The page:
AFTER 22 years working as a server and bartender, I became a restaurant owner in 2011. It was a group effort, made possible by combining the finances and experience of longtime industry friends with the support of brave investors — a familiar story in the bar and restaurant business.
Two years later, relying again on loans and investors, we opened our second restaurant and now employ 140 people.
Our hope is that we can sustain these establishments and jobs, and continue to invest in the local community.
The Seattle debate about raising the city’s minimum wage to $15 per hour has left many restaurant and bar owners and employees hopeful for a pragmatic policy. We’re also concerned about the possibility of an ill-conceived plan based on ideology instead of practicality, especially when it comes to how tips are counted.
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Currently, all Seattle employees are paid at least the state minimum wage of $9.32 per hour. Servers, bartenders and other employees who receive tips make additional income on top of that wage, and the amount of tips can be substantial.
Our tipped employees reported $1.5 million in tips in 2013. Much of the debate around the minimum-wage increase is whether to count these tips toward a potential higher local wage of $15.
Whether the $15 wage takes effect immediately or is phased in over three or five years, we are potentially adopting an increase in absolute dollars greater than all of the Washington minimum wage increases of the last 25 years
combined. Such a leap forward, from a position of already having one of the highest minimum wage levels in the country, is unprecedented.
For our two restaurants, such a leap could have two very different outcomes. If tips were not recognized as income under a new minimum wage, our payroll would increase by $910,000. Eighty-two percent of that increase would go to a group of employees who averaged $23 per hour in 2013 when counting wages and tips. Tip income is taxed, reported to the IRS, appears on W-2 forms and is used by the state to calculate things such as unemployment benefits.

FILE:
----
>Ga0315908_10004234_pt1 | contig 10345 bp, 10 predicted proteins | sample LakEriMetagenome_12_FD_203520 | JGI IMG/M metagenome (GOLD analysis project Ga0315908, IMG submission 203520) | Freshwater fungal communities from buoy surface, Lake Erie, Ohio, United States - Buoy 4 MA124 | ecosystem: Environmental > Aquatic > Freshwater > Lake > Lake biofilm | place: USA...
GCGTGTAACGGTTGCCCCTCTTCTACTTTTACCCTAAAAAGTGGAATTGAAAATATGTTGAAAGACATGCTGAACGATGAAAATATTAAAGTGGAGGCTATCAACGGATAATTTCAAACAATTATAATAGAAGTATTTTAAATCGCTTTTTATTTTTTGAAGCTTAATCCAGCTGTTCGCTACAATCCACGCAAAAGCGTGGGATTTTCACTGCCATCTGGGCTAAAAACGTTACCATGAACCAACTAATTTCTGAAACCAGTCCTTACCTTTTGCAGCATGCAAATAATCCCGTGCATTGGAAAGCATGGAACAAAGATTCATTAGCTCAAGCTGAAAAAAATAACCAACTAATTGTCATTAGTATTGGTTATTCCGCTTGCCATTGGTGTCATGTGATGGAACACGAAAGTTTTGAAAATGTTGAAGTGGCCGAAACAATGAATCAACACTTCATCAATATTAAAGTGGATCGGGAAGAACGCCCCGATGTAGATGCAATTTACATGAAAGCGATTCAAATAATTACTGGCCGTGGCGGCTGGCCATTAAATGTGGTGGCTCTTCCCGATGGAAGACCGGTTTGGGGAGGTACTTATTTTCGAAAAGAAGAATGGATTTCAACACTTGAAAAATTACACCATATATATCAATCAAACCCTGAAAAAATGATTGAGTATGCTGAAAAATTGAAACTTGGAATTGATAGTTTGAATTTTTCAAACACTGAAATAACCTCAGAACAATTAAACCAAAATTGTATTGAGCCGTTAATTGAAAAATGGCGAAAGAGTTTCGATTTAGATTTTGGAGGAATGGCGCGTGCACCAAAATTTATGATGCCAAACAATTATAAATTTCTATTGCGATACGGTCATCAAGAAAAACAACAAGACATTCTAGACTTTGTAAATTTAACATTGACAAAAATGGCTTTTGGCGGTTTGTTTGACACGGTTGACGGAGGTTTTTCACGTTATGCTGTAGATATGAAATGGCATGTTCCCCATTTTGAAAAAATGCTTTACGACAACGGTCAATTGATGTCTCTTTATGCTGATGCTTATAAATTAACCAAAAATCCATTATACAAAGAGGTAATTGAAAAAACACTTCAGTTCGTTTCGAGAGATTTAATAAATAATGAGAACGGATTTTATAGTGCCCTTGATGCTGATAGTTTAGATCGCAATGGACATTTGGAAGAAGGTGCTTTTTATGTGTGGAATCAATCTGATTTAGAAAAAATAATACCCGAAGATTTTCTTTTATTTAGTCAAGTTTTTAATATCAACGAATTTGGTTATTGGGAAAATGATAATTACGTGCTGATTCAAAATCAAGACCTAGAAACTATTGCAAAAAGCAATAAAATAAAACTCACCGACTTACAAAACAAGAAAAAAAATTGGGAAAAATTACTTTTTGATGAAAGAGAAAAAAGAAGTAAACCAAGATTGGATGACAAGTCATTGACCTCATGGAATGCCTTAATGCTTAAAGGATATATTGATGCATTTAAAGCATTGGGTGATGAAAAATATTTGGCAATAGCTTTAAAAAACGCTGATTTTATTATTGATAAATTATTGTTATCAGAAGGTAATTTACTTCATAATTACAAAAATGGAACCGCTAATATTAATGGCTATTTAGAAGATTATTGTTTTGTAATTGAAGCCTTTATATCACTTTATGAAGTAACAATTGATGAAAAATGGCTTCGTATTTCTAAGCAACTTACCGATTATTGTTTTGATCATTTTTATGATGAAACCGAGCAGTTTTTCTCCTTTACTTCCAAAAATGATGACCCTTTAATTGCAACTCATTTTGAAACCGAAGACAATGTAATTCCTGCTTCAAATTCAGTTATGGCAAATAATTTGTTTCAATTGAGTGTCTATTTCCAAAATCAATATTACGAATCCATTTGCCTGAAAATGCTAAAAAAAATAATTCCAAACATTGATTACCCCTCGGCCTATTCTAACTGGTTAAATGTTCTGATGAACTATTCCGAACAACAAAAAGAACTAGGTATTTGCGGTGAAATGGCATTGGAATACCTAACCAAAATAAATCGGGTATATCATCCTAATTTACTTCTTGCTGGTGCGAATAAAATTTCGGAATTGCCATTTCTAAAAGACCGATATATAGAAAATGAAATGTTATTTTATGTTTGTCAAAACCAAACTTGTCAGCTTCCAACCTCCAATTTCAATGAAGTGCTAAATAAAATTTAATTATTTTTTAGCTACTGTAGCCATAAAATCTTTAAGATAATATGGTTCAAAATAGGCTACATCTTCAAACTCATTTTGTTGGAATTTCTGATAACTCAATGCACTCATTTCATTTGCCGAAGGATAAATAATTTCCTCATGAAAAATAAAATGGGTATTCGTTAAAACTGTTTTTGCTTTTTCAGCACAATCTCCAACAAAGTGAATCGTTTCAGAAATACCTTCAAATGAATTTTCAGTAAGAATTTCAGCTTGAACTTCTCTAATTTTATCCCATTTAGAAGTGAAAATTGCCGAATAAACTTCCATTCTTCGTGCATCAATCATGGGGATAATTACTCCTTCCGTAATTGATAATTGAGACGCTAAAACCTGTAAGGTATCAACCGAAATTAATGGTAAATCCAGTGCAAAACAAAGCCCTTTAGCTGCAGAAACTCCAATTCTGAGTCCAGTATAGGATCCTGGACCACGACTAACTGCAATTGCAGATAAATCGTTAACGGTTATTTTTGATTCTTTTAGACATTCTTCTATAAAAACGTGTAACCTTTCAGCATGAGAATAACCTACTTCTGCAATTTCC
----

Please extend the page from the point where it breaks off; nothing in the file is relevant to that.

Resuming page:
If tip income were counted toward a new minimum wage, our business costs would increase $164,000. The money would go to those who don’t receive tips and currently make a flat wage of less than $15.
This stark difference is what faces Seattle restaurants and bars of all sizes — a sweeping, massive, perhaps insurmountable increase on one hand or a focused, sizable, yet manageable increase on the other.
The state already guarantees a solid wage for tipped employees, currently the highest effective tipped wage in the U.S. when cost of living is considered. U.S. Department of Labor data show that five of the top 10 paying metro areas for servers in the entire U.S. are located in Washington, and Seattle-Bellevue-Everett ranks No. 1 in the nation. The state minimum wage will continue to adjust for inflation every year.
Many restaurant and bar owners, and I are advocating for tips to be counted as income toward an increased Seattle minimum wage. Tipped employees would continue to be paid the state minimum wage, provided their tip income is greater than the difference in wages. If a worker’s tip income is smaller than the difference between the state and city minimum wage, he or she would be additionally compensated. We support an enforcement model that guarantees this protection.
Acknowledging these substantial earnings would protect the jobs of all our employees, tipped or not, and diminish cost-saving cuts to hours or shifts. It would minimize inflationary actions that would affect all Seattle residents and visitors.
We are about to embark on a noble experiment, one that much of the local restaurant community is ready to firmly support provided we are given the ability to help those who are truly in need. This extraordinary intention deserves an extraordinary policy.
Rich Fox is part-owner of Poquitos and Von Trapp’s restaurants in Seattle’s Capitol Hill neighborhood. He began working in restaurants as a busboy in 1988.